Her experience with PTDC has allowed her to delve more into vulnerability as she dances and strays away from perfectionism. Interestingly, there are no mirrors at the studio since Paul Taylor did not want the dancers to stare at themselves while rehearsing, as he wanted the interaction between the dancers to be genuine. For instance, he did not want the dancers worrying about how high their leg went since perfecting a move is not integral in portraying the realness of a piece or corresponding storyline.

She praises the genius of Paul Taylor and is excited for everyone to experience the humanness in the interaction between dancers when they perform “Company B” and “Brandenburgs” — two of Paul Taylor’s most popular works — in April. Although the pieces are quite different from each other, they both contain elements of what makes Taylor unique. From sweeping athletic movements that reflect a relationship between the dancers to a storyline with characters based in the 1940s depicting World War II, Paul Taylor manages to capture light and darkness within a single moment.

Ho shares that in preparing to perform these pieces and Amy Hall Garner’s recently commissioned piece “Somewhere in the Middle” in just a few weeks, she is really looking forward to returning to Boston after not being able to complete the PTDC tour as a result of the pandemic and sharing her passion for dance with her close friends and mentors in Boston. “Being back is just very exciting for us. And the program is great because you get to see the full range of what the PTDC does,” said Ho.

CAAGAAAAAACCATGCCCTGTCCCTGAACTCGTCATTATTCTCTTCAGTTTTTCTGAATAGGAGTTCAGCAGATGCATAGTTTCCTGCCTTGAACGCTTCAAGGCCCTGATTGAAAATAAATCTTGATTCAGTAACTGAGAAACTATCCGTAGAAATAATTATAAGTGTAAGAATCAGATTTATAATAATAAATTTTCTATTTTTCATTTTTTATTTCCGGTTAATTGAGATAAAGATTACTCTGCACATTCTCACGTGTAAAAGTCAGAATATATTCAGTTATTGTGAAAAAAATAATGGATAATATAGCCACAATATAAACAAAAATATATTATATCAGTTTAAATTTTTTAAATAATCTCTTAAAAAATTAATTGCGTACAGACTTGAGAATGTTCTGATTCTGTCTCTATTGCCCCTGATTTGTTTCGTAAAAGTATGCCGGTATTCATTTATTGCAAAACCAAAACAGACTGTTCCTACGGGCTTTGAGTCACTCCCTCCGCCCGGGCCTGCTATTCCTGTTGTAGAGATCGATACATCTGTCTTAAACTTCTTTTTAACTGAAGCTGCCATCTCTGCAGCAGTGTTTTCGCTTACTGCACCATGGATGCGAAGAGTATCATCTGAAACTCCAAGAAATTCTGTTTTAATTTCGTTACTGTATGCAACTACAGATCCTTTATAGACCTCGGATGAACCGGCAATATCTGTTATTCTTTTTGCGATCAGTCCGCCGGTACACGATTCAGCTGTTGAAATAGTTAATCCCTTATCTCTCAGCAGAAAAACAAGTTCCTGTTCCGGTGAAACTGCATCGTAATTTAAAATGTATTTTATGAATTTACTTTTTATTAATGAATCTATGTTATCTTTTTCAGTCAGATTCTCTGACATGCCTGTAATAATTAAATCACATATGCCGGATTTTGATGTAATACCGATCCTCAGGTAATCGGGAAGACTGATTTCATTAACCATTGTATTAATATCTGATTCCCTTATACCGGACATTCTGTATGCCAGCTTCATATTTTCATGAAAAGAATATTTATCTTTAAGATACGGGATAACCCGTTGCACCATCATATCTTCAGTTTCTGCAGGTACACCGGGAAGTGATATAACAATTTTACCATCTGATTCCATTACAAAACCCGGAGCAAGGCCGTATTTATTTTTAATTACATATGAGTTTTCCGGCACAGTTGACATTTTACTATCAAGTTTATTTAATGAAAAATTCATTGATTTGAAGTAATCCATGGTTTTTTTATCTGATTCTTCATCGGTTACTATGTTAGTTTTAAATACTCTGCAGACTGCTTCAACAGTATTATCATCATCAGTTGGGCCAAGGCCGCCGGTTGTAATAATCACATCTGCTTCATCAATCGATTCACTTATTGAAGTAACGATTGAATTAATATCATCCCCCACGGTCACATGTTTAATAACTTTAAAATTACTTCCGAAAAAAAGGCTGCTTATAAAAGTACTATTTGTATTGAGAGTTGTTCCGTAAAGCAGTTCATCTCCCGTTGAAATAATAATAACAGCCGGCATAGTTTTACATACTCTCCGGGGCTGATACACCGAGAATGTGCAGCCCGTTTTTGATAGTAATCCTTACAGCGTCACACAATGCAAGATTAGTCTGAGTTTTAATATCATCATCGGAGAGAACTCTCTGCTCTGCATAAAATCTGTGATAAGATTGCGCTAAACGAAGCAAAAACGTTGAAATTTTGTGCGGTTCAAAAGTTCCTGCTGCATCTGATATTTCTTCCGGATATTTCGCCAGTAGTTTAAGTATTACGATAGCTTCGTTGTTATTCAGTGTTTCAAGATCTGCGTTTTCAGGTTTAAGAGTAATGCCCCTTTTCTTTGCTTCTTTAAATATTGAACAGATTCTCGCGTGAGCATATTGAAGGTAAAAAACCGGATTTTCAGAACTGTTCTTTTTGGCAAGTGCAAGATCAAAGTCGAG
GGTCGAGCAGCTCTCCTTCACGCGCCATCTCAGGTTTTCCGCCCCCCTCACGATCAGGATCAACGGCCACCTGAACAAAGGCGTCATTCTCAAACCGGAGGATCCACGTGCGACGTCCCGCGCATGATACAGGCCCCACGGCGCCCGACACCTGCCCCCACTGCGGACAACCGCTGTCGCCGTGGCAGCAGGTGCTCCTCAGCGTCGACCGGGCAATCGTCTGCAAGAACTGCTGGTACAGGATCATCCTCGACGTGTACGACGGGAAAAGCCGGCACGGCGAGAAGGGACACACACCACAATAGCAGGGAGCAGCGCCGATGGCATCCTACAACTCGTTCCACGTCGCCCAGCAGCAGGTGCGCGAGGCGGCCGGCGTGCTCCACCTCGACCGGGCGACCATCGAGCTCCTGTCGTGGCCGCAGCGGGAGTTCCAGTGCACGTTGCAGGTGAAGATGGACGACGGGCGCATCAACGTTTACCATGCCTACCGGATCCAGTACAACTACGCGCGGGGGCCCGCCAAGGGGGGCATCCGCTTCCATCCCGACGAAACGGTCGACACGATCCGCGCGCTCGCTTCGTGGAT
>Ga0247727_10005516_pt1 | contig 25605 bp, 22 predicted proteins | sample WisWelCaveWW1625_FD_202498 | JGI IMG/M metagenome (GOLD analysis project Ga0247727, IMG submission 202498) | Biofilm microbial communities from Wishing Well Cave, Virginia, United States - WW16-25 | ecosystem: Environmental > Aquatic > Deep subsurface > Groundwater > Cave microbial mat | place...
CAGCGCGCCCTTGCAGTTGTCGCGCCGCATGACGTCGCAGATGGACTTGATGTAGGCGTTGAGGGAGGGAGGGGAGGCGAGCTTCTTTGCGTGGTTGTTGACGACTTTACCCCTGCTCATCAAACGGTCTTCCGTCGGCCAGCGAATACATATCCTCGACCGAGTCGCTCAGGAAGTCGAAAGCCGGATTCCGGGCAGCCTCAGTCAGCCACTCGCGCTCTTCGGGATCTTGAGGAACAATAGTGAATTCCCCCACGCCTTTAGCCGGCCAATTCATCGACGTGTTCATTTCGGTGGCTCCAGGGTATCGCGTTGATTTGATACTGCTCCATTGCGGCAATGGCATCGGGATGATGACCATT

Ho’s passions aren’t just confined to dance either. Beyond graduating Harvard College with a B.A. in Chemistry and Physical Biology, Ho also attended HMS and completed her Doctorate of Medicine in 2018. Throughout her college years, Ho knew she wanted to combine her passion for dance with science.

“I was more interested in the human aspect. And in some ways dance also really inspired me to pursue medicine,” said Ho.

When she discovered the field of dance medicine that focuses on the needs and specific injuries of dancers, she knew that she could apply her experience in dance to better understand the needs of other dancers.

In her desire to blend both of her passions, Ho was faced with a difficult decision of whether to pursue residency or a professional career in dance. When asked what was the deciding factor that allowed her to choose a career in dance, Ho smiled and recalled that it was something that she knew she had to do. She finished her fourth year of medical school in a non-traditional way with a schedule that involved attending classes and dancing professionally for PTDC.

While one may be shocked by Ho’s decision to pursue a professional dance career, people close to Ho understood her decision.

"The people who know me know how important dance is to my life. So in that way, they weren't surprised,” said Ho. “And I think they recognize what a special opportunity this was. You know, as I like to remind my dad, getting into the company is percentage wise, harder than getting into Harvard Medical School."

Ho feels incredibly fortunate to be dancing full time, especially since some of her biggest concerns previously included obtaining a stable career and having relatively few arts opportunities as an Asian American woman. As she has danced with PTDC since the spring of 2015, she encourages everyone who wants to pursue dance to do it and hopes people choose to be brave enough to go after what seems out of reach.

Most importantly, Ho shared, “if there's something that you love, you can find some way to incorporate it into your life. And I think that's — that's important."

Watch the Paul Taylor Dance Company perform at the Boch Center Shubert Theatre from April 14 to 16.